April 10, 2005 – Copyright The New York Times
The 1998 DNA study that linked Thomas Jefferson to the final child of his lover Sally Hemings has settled one argument and fired up another. Most historians who had argued that Jefferson was too pure of heart to bed a slave have re-evaluated 200 years of evidence and embraced the emerging consensus: that Jefferson had a long relationship with Hemings and probably fathered most, if not all of her children.
Having acknowledged the relationship, these historians are now trying to explain it. This has sent them scrambling back to the 19th-century accounts of life at Monticello by two former slaves: Jefferson’s former servant, Israel Jefferson, and the founder’s son, Madison Hemings. This represents the rehabilitation of Madison, who was being vilified as a liar even 10 years ago.
Madison’s memoir, based partly on family history conveyed to him by his mother, is as close to the voice of Sally Hemings as we will ever come. But neither of these brief accounts, published in an Ohio newspaper in 1873, reveals anything about the intimate texture of the relationship between Thomas Jefferson and Sally Hemings. They tell us a great deal, however, about the circumstances that created the black intelligentsia that sprang to life during Reconstruction and that dominated African-American cultural, intellectual and political life through the first half of the 20th century.
This black intelligentsia did not spring fully formed from the cotton fields. It had its roots in the families of mixed-race slaves like the Hemingses, who served as house servants for generations, often in the homes of white families to whom they were related. Employed in “the big house,” these slaves often learned to read, at a time when few slaves were literate. They also absorbed patterns of speech, dress and deportment that served them well after emancipation.
Many of them were set free by their guilt-ridden slave owner fathers long before the official end of slavery. The Hemings children were all free by 1829 – or more than a third of a century before slavery was finally abolished. Not surprisingly, mixed-race offspring who were well educated became teachers, writers, newspaper editors. They formed the bedrock of an emerging black elite and were disproportionately represented in the African-American leadership during Reconstruction and well into the 20th century.
Not all of these mixed-race children fared so well, however. Many were sold or passed on as chattel to relatives in their fathers’ wills. This was in fact the case with Sally Hemings, one of several children born to a mixed-race slave named Betty Hemings and a white lawyer and businessman named John Wayles – the father of Thomas Jefferson’s wife, Martha. When Wayles died, Martha inherited some of her enslaved half siblings, including Sally Hemings.
Sally Hemings was just a child when she accompanied Jefferson and his daughter to France for more than two years. Madison tells us in his memoir that his mother became pregnant by Jefferson in France, where she was considered free. She refused to return to America, he said, until Jefferson agreed to free all of the children born of their relationship.
Madison recalls that he and his siblings were favored at Monticello, and allowed to spend their time in the “great house,” where they could be close to their mother. Madison further asserts that they knew of Jefferson’s plans to emancipate them. “We were free from the dread of having to be slaves all our lives long, and were measurably happy,” he says.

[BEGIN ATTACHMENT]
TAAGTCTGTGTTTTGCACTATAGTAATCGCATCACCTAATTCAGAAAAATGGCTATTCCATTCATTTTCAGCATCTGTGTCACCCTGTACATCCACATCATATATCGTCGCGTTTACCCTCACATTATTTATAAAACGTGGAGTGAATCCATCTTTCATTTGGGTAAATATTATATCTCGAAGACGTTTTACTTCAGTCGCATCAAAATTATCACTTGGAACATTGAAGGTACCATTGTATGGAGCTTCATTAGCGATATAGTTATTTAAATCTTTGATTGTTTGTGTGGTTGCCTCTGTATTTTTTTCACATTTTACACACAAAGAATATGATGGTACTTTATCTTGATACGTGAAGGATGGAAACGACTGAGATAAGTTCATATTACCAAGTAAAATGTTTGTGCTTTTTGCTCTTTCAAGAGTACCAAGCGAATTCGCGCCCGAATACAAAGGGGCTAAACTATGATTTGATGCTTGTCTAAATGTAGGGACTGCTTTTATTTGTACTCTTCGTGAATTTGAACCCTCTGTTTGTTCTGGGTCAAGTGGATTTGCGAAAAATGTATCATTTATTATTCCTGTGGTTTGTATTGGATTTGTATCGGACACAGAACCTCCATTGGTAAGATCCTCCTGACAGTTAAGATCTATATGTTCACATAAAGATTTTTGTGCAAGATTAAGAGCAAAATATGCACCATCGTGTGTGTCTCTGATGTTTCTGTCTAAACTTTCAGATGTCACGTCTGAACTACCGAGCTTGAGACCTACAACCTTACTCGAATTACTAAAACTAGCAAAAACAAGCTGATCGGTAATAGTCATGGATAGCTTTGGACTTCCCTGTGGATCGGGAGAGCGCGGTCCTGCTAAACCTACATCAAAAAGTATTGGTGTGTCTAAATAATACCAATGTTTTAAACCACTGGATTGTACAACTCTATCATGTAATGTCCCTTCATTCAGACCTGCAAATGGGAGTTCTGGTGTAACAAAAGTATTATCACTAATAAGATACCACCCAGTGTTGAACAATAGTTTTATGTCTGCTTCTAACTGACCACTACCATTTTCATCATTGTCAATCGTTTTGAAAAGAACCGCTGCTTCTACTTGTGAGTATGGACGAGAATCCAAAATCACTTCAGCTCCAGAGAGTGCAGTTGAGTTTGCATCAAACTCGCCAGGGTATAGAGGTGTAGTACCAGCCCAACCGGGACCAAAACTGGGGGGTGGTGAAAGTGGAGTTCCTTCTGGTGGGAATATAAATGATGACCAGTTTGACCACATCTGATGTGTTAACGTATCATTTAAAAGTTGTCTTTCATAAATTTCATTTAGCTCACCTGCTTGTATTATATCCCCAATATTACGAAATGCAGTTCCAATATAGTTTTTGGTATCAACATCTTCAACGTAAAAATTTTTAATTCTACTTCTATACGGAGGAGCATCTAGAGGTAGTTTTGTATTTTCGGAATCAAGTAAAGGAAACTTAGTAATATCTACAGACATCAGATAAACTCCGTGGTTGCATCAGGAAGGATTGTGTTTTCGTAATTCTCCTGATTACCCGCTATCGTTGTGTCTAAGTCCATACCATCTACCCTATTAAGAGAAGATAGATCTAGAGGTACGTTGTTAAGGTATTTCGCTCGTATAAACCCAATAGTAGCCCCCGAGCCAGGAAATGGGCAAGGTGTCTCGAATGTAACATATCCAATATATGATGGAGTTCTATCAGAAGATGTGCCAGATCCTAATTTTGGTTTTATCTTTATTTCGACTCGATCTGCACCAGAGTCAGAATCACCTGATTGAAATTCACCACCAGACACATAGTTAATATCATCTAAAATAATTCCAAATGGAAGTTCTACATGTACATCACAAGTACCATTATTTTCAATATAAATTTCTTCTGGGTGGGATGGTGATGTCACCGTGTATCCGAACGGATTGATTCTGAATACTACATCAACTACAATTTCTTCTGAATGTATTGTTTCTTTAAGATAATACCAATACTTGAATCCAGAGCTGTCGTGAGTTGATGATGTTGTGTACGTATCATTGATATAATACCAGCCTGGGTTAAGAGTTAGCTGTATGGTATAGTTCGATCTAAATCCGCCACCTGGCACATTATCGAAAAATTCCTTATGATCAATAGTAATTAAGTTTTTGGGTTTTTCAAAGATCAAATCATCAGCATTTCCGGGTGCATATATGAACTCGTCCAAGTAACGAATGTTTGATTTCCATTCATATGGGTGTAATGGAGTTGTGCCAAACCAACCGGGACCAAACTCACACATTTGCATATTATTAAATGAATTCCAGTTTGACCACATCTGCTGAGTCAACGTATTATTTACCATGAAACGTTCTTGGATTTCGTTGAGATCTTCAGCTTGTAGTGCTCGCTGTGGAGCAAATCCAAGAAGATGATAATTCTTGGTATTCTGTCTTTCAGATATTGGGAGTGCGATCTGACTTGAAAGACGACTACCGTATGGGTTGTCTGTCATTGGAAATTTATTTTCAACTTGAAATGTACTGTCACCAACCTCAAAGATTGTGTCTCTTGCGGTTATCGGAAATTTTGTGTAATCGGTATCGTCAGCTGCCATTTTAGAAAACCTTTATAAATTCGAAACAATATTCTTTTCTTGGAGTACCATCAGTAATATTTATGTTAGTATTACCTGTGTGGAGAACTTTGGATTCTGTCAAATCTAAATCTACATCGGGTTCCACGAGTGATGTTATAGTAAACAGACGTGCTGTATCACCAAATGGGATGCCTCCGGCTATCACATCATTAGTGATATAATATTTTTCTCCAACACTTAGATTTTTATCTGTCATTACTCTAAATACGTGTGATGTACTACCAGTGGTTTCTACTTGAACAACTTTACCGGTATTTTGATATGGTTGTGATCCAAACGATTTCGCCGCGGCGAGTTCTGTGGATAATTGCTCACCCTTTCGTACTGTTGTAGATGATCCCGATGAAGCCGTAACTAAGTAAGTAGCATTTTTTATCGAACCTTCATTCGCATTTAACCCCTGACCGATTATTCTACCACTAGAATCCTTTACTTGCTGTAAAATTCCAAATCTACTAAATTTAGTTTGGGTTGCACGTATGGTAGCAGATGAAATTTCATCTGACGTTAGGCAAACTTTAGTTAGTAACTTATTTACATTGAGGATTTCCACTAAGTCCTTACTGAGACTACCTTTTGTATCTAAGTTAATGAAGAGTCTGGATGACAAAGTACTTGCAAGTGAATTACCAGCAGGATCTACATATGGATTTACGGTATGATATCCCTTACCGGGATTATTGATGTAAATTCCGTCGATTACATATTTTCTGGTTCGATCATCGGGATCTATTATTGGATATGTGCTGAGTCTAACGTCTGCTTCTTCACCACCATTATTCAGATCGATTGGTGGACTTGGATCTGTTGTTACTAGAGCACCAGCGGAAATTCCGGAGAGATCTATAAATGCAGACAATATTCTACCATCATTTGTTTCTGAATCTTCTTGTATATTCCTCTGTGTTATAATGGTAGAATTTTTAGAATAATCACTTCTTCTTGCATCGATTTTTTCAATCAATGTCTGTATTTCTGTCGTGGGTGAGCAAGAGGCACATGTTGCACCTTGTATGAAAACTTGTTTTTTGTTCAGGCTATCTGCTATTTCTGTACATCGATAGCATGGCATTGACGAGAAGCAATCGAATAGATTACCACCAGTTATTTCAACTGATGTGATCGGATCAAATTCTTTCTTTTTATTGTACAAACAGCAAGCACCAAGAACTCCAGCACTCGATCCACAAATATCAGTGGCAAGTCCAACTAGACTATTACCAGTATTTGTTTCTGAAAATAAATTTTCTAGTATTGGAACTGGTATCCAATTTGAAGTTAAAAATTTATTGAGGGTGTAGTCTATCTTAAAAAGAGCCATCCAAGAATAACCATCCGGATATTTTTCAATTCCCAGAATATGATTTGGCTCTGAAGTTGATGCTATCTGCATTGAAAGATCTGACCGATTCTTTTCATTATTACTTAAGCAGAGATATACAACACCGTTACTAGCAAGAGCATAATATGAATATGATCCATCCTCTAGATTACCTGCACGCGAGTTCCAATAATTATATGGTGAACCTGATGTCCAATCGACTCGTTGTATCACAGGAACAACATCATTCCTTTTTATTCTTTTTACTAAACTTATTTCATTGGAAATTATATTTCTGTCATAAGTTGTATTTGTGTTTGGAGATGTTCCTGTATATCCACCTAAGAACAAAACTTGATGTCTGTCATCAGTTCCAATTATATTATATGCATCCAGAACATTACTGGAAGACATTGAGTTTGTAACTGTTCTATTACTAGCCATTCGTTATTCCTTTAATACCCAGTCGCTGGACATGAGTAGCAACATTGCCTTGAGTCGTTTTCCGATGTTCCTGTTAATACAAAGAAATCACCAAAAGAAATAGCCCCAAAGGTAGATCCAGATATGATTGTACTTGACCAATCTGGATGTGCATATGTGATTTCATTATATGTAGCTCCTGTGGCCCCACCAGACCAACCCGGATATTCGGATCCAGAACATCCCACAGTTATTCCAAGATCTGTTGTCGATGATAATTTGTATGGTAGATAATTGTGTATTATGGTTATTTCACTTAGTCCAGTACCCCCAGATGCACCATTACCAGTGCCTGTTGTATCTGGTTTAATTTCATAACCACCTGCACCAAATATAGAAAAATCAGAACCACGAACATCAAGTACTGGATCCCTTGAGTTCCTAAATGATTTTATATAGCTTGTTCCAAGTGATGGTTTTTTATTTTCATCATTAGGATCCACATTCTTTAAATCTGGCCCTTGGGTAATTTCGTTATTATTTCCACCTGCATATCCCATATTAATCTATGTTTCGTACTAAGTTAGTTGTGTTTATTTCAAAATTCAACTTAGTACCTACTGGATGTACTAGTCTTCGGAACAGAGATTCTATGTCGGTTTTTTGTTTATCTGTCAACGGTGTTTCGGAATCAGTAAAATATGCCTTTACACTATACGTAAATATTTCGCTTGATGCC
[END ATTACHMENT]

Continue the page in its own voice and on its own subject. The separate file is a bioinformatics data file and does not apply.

Jefferson’s favoritism, however, did not include affection. Jefferson’s black children, who seem never to have received so much as an embrace or a peck on the cheek, watched in what must have been painful silence as the great man doted on his white grandchildren. Madison says, “We were the only children of his by a slave woman.”
The “great house” at Monticello offered abundant opportunities for encounters with the great minds of the day. Israel Jefferson, for example, recalls being present when Jefferson and Lafayette debated the question of slavery.
Raised in such a context, the Hemings children – and others like them – were probably better prepared for middle-class life than most people, either black or white. Indeed, historians who have followed the Hemings descendants through time have found that the cultural capital acquired by Hemings children at Monticello translated into upward mobility.
Historians who are now searching for ways to understand the Jefferson-Hemings relationship have several models from which to choose. Some masters developed caring, de facto marriages with enslaved women and tried to leave their children money and property in their wills. Other masters were serial rapists or plantation potentates who made harems in their slave quarters and were profoundly indifferent to their offspring.
For the time being, however, the last word on this issue should go to Madison Hemings, who flatly and dispassionately describes the relationship as a bargain, in which his mother consented to share Jefferson’s bed in exchange for the emancipation of her children. That she had the courage to articulate this deal – and stand firm on its terms – makes her more than a mere concubine. It makes her the architect of her family’s freedom.
BRENT STAPLES – The New York Times
April 10, 2005 – Copyright The New York Times